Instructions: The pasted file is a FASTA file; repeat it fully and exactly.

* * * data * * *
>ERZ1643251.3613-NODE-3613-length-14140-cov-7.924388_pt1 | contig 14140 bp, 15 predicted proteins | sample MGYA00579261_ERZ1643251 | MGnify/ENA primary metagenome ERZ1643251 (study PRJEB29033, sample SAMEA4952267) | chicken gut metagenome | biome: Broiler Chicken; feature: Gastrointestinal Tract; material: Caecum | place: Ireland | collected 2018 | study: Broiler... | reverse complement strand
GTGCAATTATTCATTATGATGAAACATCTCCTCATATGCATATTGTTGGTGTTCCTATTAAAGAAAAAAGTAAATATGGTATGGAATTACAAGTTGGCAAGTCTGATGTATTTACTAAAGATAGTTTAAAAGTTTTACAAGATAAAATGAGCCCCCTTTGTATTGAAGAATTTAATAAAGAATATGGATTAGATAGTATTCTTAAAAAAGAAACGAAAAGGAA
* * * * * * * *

>ERZ1643251.3613-NODE-3613-length-14140-cov-7.924388_pt1 | contig 14140 bp, 15 predicted proteins | sample MGYA00579261_ERZ1643251 | MGnify/ENA primary metagenome ERZ1643251 (study PRJEB29033, sample SAMEA4952267) | chicken gut metagenome | biome: Broiler Chicken; feature: Gastrointestinal Tract; material: Caecum | place: Ireland | collected 2018 | study: Broiler... | reverse complement strand
GTGCAATTATTCATTATGATGAAACATCTCCTCATATGCATATTGTTGGTGTTCCTATTAAAGAAAAAAGTAAATATGGTATGGAATTACAAGTTGGCAAGTCTGATGTATTTACTAAAGATAGTTTAAAAGTTTTACAAGATAAAATGAGCCCCCTTTGTATTGAAGAATTTAATAAAGAATATGGATTAGATAGTATTCTTAAAAAAGAAACGAAAAGGAA